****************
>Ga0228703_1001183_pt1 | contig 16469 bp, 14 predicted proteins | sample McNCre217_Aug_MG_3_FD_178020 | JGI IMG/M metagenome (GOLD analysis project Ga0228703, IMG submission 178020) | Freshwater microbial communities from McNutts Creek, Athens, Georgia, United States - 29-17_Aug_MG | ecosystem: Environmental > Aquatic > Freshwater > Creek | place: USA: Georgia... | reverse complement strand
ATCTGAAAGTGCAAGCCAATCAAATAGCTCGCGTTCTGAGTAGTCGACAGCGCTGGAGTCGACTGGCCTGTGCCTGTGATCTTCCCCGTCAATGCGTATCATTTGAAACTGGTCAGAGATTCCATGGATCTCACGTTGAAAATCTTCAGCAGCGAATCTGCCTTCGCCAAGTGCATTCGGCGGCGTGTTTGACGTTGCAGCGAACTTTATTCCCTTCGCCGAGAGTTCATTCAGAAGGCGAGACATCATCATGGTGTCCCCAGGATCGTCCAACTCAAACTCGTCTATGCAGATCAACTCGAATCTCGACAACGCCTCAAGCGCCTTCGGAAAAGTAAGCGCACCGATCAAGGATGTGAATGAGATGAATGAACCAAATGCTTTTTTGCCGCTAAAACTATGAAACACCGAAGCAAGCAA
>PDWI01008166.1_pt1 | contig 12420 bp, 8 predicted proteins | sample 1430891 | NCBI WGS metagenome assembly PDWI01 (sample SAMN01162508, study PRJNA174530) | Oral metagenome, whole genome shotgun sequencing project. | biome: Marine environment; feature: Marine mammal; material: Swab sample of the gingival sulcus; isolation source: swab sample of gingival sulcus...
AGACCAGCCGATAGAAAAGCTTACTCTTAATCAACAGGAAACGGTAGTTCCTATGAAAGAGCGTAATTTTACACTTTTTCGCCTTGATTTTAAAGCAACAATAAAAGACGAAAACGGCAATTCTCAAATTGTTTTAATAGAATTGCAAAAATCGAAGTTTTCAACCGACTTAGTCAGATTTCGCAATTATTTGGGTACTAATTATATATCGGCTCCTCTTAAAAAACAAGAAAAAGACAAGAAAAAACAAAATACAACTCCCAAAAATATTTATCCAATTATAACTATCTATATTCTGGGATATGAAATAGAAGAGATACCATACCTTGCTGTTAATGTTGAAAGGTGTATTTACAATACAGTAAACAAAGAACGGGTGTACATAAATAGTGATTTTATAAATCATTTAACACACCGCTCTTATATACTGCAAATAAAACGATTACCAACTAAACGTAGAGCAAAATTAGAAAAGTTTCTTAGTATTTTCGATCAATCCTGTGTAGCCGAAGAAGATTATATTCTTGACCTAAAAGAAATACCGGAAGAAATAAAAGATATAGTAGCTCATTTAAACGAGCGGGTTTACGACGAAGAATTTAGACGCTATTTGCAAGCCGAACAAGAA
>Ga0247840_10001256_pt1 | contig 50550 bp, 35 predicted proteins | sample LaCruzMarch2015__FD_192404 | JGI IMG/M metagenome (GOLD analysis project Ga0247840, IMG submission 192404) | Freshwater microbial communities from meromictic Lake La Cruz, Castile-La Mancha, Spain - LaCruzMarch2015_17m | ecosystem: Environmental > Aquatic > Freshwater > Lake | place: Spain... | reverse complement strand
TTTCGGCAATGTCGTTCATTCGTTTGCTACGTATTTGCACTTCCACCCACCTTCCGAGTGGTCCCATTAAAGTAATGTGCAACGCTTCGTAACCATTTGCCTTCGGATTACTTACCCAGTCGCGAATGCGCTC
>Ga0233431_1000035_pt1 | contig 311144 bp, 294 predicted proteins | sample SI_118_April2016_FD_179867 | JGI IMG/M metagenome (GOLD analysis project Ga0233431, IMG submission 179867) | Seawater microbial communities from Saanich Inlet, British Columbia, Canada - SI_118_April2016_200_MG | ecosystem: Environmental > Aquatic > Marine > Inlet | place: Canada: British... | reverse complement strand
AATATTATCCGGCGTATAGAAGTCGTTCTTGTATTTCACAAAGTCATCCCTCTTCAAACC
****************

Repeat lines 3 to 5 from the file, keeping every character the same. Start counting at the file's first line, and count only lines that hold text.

>PDWI01008166.1_pt1 | contig 12420 bp, 8 predicted proteins | sample 1430891 | NCBI WGS metagenome assembly PDWI01 (sample SAMN01162508, study PRJNA174530) | Oral metagenome, whole genome shotgun sequencing project. | biome: Marine environment; feature: Marine mammal; material: Swab sample of the gingival sulcus; isolation source: swab sample of gingival sulcus...
AGACCAGCCGATAGAAAAGCTTACTCTTAATCAACAGGAAACGGTAGTTCCTATGAAAGAGCGTAATTTTACACTTTTTCGCCTTGATTTTAAAGCAACAATAAAAGACGAAAACGGCAATTCTCAAATTGTTTTAATAGAATTGCAAAAATCGAAGTTTTCAACCGACTTAGTCAGATTTCGCAATTATTTGGGTACTAATTATATATCGGCTCCTCTTAAAAAACAAGAAAAAGACAAGAAAAAACAAAATACAACTCCCAAAAATATTTATCCAATTATAACTATCTATATTCTGGGATATGAAATAGAAGAGATACCATACCTTGCTGTTAATGTTGAAAGGTGTATTTACAATACAGTAAACAAAGAACGGGTGTACATAAATAGTGATTTTATAAATCATTTAACACACCGCTCTTATATACTGCAAATAAAACGATTACCAACTAAACGTAGAGCAAAATTAGAAAAGTTTCTTAGTATTTTCGATCAATCCTGTGTAGCCGAAGAAGATTATATTCTTGACCTAAAAGAAATACCGGAAGAAATAAAAGATATAGTAGCTCATTTAAACGAGCGGGTTTACGACGAAGAATTTAGACGCTATTTGCAAGCCGAACAAGAA
>Ga0247840_10001256_pt1 | contig 50550 bp, 35 predicted proteins | sample LaCruzMarch2015__FD_192404 | JGI IMG/M metagenome (GOLD analysis project Ga0247840, IMG submission 192404) | Freshwater microbial communities from meromictic Lake La Cruz, Castile-La Mancha, Spain - LaCruzMarch2015_17m | ecosystem: Environmental > Aquatic > Freshwater > Lake | place: Spain... | reverse complement strand